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The Japanese national moved to Dunedin in 2005 to study at the University of Otago and, while watching a graduation parade, heard the stirring song.
"I love the tune and I thought 'I want to play that'. I like the atmosphere and the music is awesome," she said.
About five years ago, she approached the Otago School of Piping and Drumming and began learning the bagpipes.
She joined the City of Dunedin Scotia band and after playing in several graduation parades and competing in solo piping events, she piped herself to her own graduation ceremony on Saturday.
"I was very proud," she said.
Her mother, who flew from Japan for the occasion, loved the music, but thought the playing was "not very feminine because of the puffing".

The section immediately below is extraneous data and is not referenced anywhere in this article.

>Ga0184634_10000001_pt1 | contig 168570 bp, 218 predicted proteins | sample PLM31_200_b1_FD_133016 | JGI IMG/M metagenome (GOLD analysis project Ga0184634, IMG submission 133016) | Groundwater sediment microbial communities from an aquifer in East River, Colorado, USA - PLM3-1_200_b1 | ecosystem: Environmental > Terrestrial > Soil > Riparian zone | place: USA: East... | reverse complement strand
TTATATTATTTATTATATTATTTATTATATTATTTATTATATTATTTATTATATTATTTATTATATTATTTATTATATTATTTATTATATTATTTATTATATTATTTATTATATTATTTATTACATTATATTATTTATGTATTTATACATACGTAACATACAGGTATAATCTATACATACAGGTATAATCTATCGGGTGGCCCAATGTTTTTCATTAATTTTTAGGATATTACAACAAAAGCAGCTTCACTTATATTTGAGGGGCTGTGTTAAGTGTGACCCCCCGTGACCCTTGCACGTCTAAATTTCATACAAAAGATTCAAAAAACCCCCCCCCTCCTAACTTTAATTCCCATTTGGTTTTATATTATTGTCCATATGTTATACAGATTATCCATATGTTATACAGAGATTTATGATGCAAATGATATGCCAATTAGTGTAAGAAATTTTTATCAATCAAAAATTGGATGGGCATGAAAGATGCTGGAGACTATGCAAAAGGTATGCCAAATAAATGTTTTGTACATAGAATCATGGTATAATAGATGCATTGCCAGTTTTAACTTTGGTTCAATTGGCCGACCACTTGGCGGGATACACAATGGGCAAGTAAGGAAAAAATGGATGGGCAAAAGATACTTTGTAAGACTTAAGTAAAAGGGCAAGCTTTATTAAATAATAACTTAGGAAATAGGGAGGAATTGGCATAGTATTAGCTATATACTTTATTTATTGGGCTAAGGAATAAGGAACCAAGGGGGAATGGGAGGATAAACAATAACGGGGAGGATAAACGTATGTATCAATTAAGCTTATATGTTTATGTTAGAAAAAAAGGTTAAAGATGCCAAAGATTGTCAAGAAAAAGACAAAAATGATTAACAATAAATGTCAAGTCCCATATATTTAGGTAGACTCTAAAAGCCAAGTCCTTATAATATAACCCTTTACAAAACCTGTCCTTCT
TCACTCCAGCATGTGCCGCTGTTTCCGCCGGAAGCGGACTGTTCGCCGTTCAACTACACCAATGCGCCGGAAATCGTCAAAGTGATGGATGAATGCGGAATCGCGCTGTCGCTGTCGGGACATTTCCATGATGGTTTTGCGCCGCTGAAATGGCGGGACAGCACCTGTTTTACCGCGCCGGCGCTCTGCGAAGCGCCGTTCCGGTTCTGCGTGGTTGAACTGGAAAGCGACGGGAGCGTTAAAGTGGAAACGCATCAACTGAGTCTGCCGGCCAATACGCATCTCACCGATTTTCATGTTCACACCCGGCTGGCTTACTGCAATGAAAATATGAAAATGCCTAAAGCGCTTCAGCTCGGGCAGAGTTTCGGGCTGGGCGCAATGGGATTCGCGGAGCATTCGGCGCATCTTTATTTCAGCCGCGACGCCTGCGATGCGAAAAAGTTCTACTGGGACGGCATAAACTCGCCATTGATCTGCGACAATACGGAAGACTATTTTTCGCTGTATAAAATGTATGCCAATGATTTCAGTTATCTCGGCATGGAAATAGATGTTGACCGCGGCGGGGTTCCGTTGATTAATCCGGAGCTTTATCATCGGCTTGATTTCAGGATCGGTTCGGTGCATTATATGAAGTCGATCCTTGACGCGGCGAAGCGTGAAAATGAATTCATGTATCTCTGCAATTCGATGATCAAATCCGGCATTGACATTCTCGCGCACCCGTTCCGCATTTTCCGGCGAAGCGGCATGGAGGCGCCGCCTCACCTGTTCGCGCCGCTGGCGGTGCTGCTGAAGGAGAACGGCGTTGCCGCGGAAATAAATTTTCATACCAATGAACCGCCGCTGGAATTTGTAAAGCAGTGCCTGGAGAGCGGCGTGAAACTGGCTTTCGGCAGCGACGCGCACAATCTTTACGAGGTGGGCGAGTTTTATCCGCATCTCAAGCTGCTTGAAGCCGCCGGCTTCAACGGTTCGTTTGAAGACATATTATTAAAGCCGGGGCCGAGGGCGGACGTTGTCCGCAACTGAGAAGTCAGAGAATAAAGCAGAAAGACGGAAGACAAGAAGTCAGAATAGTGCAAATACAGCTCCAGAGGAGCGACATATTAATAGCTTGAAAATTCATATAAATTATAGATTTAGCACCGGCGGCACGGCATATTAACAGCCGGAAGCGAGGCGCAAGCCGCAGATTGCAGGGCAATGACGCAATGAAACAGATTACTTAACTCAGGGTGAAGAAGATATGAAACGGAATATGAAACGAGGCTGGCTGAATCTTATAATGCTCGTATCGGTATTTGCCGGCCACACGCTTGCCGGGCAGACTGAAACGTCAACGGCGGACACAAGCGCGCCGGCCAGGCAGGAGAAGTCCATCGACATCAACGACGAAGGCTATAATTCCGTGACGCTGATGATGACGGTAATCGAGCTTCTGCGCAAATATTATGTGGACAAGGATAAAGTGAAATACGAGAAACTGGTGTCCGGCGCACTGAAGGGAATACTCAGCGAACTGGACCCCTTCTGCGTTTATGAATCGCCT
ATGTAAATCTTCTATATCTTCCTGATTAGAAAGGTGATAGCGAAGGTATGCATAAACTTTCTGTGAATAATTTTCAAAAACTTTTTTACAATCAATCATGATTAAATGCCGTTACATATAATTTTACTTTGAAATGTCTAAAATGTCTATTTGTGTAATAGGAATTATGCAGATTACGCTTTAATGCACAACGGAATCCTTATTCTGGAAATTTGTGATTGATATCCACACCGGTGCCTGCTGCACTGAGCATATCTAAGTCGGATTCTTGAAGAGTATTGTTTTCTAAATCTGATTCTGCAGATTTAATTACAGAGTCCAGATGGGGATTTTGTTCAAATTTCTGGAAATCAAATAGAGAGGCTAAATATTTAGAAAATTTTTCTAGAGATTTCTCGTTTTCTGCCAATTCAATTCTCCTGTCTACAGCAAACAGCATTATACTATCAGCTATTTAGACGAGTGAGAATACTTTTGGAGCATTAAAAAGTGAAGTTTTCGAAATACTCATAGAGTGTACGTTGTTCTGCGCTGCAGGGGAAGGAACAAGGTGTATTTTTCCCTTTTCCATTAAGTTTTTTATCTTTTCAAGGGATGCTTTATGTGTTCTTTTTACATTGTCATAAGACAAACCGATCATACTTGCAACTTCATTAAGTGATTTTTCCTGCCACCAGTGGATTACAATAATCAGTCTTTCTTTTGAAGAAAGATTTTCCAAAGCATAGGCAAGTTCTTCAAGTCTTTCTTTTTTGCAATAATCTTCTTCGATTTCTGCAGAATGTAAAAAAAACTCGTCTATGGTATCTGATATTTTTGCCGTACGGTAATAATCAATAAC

While Miss Sakakura admitted her playing the bagpipes was "odd", she unashamedly admitted being "crazy" about anything Scottish.
With dreams of visiting Scotland, especially to see the Royal Edinburgh Military Tattoo, she now owned her own bagpipes and kilt and has begun to learn Highland dancing.
With piping not common in Japan, she hoped to remain in New Zealand and possibly attend teachers' college.
"If I go back to Japan, there is no way I can do bagpiping, so I'd like to stay longer."
Her former tutor, Gordon Watson, said it was unusual for an international student to learn the pipes, but Miss Sakakura was now a "core member" of her band.